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UAE oil concessions shake-up opens door to East
UAE oil, gas concessions start expiring in 2014; Talks between IOCs and Abu Dhabi underway
October 1, 2011 1:10 by Reuters
Asian companies are well-placed to take more stakes in Abu Dhabi’s upcoming oil and gas concessions as the oil exporting emirate seeks stronger ties with its biggest customers and better financial terms for itself.
Western oil majors ExxonMobil , Shell and Total hold large stakes in concessions that pump most of the oil and gas which has helped transform Abu Dhabi from a sleepy fishing village into one of the world’s largest oil exporters and richest countries over the last five decades.
Abu Dhabi plans to invest $60 billion over the next five years in a bid to boost UAE’s oil production capacity from 2.7 million to 3.5 million barrels per day (bpd) and may welcome eastern companies into the cosy western oil club to make it happen.
EXCLUSIVE CLUB NO MORE
“You are not going to have a small club anymore. You will have some more upstream presence from the consumer countries. I would expect some other partnerships from Japan, South Korea and even China,” Thaddeus Malesa, a Dubai-based independent energy analyst, said.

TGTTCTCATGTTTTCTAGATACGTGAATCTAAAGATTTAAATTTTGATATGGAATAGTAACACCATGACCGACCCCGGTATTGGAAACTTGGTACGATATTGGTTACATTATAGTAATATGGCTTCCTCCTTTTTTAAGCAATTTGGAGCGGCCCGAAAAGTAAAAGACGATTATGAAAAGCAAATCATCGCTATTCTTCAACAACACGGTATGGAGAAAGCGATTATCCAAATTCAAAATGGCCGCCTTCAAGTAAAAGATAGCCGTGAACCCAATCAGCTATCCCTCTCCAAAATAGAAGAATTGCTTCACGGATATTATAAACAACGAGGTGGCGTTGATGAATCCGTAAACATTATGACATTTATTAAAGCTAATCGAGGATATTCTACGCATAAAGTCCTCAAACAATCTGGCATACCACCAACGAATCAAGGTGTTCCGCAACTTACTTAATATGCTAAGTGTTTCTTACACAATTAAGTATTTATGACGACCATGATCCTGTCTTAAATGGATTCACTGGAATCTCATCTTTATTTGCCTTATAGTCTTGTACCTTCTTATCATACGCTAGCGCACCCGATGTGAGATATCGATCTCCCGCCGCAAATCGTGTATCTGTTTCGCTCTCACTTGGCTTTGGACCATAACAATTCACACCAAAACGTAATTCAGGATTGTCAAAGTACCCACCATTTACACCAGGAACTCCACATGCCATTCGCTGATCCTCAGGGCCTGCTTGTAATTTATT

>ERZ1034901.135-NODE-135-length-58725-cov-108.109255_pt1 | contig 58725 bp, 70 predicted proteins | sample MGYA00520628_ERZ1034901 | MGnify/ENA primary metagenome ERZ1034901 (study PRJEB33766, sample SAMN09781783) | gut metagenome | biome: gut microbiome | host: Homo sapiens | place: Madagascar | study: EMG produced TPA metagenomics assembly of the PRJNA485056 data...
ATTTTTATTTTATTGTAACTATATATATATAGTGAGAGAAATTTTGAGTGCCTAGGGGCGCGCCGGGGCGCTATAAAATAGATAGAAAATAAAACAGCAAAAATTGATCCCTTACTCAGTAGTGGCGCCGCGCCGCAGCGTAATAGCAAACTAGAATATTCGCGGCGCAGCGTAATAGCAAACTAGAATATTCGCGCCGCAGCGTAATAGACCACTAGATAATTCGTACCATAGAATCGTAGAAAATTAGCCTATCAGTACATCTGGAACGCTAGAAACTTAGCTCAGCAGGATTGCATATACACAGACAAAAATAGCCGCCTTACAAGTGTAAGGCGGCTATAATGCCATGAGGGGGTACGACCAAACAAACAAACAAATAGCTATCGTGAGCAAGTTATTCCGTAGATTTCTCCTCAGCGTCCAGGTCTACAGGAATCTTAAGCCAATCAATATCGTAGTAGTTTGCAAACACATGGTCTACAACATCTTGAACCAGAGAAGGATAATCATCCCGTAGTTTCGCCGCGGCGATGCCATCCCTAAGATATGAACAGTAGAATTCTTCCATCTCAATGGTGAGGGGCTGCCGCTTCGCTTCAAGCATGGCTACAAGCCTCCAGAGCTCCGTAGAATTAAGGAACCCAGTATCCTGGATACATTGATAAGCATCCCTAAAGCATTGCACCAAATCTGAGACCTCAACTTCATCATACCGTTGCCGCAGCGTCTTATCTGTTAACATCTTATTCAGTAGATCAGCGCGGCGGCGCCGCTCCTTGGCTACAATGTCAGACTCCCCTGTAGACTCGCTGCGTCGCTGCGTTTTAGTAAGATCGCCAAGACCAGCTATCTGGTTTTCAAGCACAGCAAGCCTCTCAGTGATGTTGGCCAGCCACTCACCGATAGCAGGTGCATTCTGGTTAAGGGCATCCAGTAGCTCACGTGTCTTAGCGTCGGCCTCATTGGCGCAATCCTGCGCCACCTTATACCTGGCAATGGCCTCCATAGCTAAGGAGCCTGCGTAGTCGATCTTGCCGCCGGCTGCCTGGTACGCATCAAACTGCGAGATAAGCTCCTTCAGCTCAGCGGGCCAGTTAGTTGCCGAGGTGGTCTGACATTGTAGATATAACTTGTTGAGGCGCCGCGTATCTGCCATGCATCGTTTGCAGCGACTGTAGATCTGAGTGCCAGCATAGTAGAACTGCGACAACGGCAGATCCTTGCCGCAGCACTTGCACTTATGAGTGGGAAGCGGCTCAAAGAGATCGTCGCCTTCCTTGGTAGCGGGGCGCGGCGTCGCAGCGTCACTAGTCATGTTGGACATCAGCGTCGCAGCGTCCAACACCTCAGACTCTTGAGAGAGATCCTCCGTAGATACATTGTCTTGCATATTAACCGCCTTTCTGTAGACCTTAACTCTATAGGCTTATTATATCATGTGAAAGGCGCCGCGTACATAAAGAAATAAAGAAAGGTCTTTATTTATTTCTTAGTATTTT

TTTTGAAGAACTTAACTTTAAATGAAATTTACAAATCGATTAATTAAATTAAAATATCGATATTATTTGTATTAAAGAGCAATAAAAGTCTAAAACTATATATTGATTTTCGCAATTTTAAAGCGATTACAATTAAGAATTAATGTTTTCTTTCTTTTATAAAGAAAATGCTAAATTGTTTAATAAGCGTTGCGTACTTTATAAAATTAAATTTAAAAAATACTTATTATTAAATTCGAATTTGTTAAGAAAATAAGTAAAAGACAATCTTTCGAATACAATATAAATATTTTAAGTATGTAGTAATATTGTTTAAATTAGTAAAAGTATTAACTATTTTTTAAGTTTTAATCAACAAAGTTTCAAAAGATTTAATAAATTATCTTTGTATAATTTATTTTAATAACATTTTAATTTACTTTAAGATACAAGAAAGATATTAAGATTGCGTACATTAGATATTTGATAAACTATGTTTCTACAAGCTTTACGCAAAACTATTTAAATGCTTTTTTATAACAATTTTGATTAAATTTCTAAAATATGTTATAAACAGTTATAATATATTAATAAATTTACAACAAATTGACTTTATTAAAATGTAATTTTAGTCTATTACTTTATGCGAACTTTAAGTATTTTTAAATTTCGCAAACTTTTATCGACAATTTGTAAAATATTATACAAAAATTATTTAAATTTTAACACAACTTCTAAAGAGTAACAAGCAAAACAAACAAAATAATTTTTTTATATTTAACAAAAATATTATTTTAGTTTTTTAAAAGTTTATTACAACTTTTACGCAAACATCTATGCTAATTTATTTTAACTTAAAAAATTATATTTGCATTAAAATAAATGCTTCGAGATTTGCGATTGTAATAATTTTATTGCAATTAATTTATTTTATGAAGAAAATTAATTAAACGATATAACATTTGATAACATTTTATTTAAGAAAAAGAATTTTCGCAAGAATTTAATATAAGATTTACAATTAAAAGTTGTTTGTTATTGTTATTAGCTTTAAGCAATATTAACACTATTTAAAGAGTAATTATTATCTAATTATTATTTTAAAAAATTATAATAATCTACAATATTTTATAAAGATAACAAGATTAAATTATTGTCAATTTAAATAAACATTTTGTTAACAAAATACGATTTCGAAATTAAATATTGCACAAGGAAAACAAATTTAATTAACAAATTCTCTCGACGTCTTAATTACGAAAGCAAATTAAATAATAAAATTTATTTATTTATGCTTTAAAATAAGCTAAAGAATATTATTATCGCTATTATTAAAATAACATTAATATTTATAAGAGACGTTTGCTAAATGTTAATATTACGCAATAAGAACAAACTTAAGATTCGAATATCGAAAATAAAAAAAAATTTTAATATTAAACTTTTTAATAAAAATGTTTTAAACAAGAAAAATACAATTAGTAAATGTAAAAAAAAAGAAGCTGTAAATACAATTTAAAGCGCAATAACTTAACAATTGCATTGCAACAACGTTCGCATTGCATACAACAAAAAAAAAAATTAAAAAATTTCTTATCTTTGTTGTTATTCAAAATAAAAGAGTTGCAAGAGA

“If you want to be tied into the future, if you want to have ties with countries with higher demand growth, you will have to let them in. That is really the consideration within the government in terms of getting the ebst all-around deal for Abu Dhabi,” Malesa said.
Almost all of crude exports out of UAE, the world’s third largest crude exporter, is sold to Asian countries, but when it comes to concessions Japanese Oil Development Co. (Jodco) is the only Asian company with a major stake in one of its four largest oil concessions.
Cosmo Oil Co , also from Japan — the leading importer of emirati oil — was awarded a minor concession in early 2011 and has stakes in a few small fields.
But analysts, sources close to the government and industry observers say companies from South Korea and increasingly import-dependent China are likely front-runners when the concessions come up for renewal in 2014.
Analysts and sources close to the government expect some shift in concession control from West to East point to a memorandum of understanding signed by ADNOC and South Korea in March which secured access to at least a billion barrels of reserves for one of the UAE’s biggest crude consumers.
The UAE’s oil concessions have an unusual structure which allows producers to acquire equity stakes in return for providing much of the investment and accepting profit margins that analysts say are very tight by international standards.
Abu Dhabi National Oil Co (ADNOC) holds a controlling stake in each concession which it operates with several partners — a system which irks some oil companies who do not want to share their technology with rivals.
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